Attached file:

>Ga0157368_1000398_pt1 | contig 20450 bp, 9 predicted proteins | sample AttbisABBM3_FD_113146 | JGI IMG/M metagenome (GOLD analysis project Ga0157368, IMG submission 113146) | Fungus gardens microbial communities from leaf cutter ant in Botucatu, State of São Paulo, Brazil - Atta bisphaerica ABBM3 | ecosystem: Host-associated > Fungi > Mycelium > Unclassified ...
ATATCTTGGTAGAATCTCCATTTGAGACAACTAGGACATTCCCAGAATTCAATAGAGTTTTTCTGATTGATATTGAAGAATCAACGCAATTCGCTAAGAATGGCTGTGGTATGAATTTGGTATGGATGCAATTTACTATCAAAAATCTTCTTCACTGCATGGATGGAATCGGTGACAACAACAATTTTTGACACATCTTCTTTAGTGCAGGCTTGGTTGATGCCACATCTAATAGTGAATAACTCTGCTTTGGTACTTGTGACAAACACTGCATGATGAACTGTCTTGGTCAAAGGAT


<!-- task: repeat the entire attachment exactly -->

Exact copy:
>Ga0157368_1000398_pt1 | contig 20450 bp, 9 predicted proteins | sample AttbisABBM3_FD_113146 | JGI IMG/M metagenome (GOLD analysis project Ga0157368, IMG submission 113146) | Fungus gardens microbial communities from leaf cutter ant in Botucatu, State of São Paulo, Brazil - Atta bisphaerica ABBM3 | ecosystem: Host-associated > Fungi > Mycelium > Unclassified ...
ATATCTTGGTAGAATCTCCATTTGAGACAACTAGGACATTCCCAGAATTCAATAGAGTTTTTCTGATTGATATTGAAGAATCAACGCAATTCGCTAAGAATGGCTGTGGTATGAATTTGGTATGGATGCAATTTACTATCAAAAATCTTCTTCACTGCATGGATGGAATCGGTGACAACAACAATTTTTGACACATCTTCTTTAGTGCAGGCTTGGTTGATGCCACATCTAATAGTGAATAACTCTGCTTTGGTACTTGTGACAAACACTGCATGATGAACTGTCTTGGTCAAAGGAT